The News of the World phone hacking scandal is engulfing Downing Street and David Cameron is on the rack. But the alleged phone hacking crimes happened under the Labour government’s watch. We should remember who really is to blame for this mess, says Simon Emmett.
It not be a popular start, but may I say that I think that “Hackgate” is spiraling out of control, and needs to be reigned in. We need to get a sense of perspective into this. At present the investigation is still centered around the records of the private investigator Glenn Mulcaire, and his dealings with the former News Of the World reporter Clive Goodman. Both of whom have already served prison sentences for hacking. In effect, this is a wash of that case, which should have happened at the time. But because of the police failing to “follow the evidence”, and because the previous Labour government failed to launch an enquiry, we are now being hit with revelation after revelation.
The revulsion about listening in to a murder victim’s mobile phone messages is unparalleled, and quite rightly so. When the news concerned celebrities and politicians, none of us really cared. After all, we loved to read about it in the red tops whether we admitted it or not. Which is why the Mayor Of London Boris Johnson’s previous comments, when taken in context of what was known about the case at the time, are understandable.
Hindsight, though, is a wonderful thing, and no matter how much the public did not care originally, that all changed when it was revealed that Milly Dowler’s phone was hacked by Mulcaire. Nobody knew that ordinary people or victims of crime had been hacked. But the reason I call for a sense of perspective is that we should remember that these crimes of hacking are not new, they happened years ago. Which is why the pressure on the current Prime Minister is a little unfair. If anything, the only thing he has made the mistake of was hiring someone who took the rap for his staff’s wrongdoing by quitting his job. At least he claims that he did not know what his staff were doing – only time will tell if that was true or not.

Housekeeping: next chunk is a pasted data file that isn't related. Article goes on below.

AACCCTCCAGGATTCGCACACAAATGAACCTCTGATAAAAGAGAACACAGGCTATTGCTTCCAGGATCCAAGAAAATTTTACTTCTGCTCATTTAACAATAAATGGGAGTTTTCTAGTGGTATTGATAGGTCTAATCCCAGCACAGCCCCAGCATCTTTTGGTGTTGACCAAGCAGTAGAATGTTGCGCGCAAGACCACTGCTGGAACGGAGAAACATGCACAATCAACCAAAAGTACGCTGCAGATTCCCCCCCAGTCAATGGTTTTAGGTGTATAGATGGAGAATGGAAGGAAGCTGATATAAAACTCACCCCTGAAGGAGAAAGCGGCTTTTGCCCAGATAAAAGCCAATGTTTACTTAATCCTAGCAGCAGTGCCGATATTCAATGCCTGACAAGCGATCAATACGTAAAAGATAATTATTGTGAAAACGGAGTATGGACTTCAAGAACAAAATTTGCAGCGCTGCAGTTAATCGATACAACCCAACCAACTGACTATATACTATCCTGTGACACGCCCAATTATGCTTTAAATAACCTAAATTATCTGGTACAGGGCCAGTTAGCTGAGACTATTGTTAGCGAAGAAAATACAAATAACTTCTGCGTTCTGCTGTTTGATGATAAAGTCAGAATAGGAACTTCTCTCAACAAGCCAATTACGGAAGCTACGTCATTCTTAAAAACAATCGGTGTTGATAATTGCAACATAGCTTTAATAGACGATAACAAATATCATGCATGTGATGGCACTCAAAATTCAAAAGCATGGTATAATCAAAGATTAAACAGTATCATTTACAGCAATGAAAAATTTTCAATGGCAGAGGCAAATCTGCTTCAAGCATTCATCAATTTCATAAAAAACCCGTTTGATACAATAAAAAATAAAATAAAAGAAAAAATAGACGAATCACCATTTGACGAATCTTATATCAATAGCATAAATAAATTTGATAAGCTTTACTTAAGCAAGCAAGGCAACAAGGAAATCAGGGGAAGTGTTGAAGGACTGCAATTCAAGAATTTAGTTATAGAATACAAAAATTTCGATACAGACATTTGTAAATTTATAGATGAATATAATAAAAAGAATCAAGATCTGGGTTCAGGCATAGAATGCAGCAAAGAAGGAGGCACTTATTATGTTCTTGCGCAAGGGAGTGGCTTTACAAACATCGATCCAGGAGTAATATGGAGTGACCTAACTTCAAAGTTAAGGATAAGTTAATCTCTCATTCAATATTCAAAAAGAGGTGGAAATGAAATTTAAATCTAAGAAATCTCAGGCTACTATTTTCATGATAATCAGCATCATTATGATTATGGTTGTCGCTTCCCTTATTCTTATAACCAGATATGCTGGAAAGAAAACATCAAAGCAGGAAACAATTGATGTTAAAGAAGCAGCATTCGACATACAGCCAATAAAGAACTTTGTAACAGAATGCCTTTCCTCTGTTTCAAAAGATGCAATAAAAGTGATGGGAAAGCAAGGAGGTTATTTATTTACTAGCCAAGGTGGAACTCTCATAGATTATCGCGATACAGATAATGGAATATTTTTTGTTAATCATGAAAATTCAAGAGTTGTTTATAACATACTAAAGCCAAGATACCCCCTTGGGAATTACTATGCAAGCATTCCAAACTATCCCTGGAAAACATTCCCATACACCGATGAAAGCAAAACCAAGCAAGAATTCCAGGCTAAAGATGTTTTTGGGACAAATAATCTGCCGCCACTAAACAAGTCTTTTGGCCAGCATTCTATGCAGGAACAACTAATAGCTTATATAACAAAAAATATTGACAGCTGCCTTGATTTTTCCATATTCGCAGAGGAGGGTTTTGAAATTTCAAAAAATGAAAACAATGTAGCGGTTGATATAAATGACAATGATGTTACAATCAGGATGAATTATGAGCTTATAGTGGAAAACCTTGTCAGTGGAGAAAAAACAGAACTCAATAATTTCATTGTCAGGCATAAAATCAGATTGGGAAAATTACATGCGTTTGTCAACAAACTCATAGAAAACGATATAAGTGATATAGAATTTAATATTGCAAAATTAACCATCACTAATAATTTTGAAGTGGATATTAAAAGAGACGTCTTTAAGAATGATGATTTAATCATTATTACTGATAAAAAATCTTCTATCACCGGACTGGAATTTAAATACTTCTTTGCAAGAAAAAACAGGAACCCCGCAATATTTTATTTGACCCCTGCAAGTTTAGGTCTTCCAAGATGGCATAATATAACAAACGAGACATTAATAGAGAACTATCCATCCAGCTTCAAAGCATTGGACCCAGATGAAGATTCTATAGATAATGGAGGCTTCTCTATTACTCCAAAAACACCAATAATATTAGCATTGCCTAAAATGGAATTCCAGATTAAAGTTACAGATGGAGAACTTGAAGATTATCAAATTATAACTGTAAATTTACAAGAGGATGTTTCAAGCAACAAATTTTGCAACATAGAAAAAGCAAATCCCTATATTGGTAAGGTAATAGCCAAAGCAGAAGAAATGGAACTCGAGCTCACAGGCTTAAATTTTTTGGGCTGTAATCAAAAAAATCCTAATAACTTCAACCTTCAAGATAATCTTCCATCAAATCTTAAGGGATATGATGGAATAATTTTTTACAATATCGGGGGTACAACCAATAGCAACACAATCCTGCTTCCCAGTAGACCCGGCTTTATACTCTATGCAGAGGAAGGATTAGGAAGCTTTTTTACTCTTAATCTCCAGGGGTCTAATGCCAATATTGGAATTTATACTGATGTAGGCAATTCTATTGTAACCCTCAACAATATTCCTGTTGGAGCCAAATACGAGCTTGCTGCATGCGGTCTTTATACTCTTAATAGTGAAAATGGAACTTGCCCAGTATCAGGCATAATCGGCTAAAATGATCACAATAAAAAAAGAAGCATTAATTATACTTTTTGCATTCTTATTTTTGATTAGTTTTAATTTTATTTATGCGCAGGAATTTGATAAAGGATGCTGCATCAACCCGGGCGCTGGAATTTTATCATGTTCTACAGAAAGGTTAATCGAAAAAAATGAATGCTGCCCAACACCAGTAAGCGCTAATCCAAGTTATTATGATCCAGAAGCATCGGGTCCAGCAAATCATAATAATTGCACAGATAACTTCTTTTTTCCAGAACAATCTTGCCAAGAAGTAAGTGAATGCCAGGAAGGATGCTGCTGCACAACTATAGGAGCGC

And despite the fact these crimes happened years ago, Met Commissioner Sir Paul Stephenson took the fall and resigned. I actually feel sorry for Sir Paul, after all he was not in charge of the Met when the original investigation took place. If anything, the only he reason he had to resign was because he too employed someone who worked at the News Of The World and since been arrested. But like Coulson, at the time of his appointment, did anyone know of any factual reason why he should not have been appointed?
Also, the Met are being dragged through the media because a statement that Rebekah Brooks made to a Select Committee years ago, in which she hinted at payments being made to police for stories. Again, this is not something that can be levelled at Sir Paul but he has nevertheless taken responsibility.
No, if anyone should be apologising or resigning it should by those figures that actually had involvement in the case. So to those protagonists I have these questions.
- Sir Iain Blair – Labour’s lap-dog Met Commissioner. He was the Commissioner in charge at the time, why did do nothing, and why no apology since.
- Gordon Brown – Despite his allegations against the Sun, and Sunday Times, which seem to be falling apart, he played a pivotal role in this scandal. What about his personal friendship with Rebekah Brooks? His failure to launch an enquiry?
- Andy Hayman – Why did he not follow the evidence, or even look at Mulcaire’s notes? It was sloppy policing aimed solely at getting “a result”. He got Mulcaire and Goodwin, result done.
- John Yates – What was he told to review? Was he asked to review the case of just the Guardian’s allegations in 2009? Plus, if he was asked to review the case and failed to do so properly what else has he failed to investigate? Conspiracy theorist are already looking at his involvement in the Cash for Honours investigation.
- Coulson, Brooks, and Wallis – What did they really know, and what (if anything) did they hold back from their subsequent employers.
Also, for Brooks, Coulson, Wallis et al, I would strike this word of caution: They may have been arrested, but they have not yet been charged with anything. Just as in the case of Lord Levy’s arrest during the cash for honours scandal, Labour spun the news of the arrest by claiming it was purely routine to help gather evidence. We should all view these arrests as the same – routine – until the judgment of any trial is handed. We are all innocent until proven guilty.
We do need a sense of perspective as these alleged crimes happened a while ago. If there was a no holds barred culture in the media, who allowed them to get away with? The previous government. If there were major failings in the original investigation, who oversaw that? The previous Commissioner.
The left-wing witch hunters need to remember who was in charge when it all happened.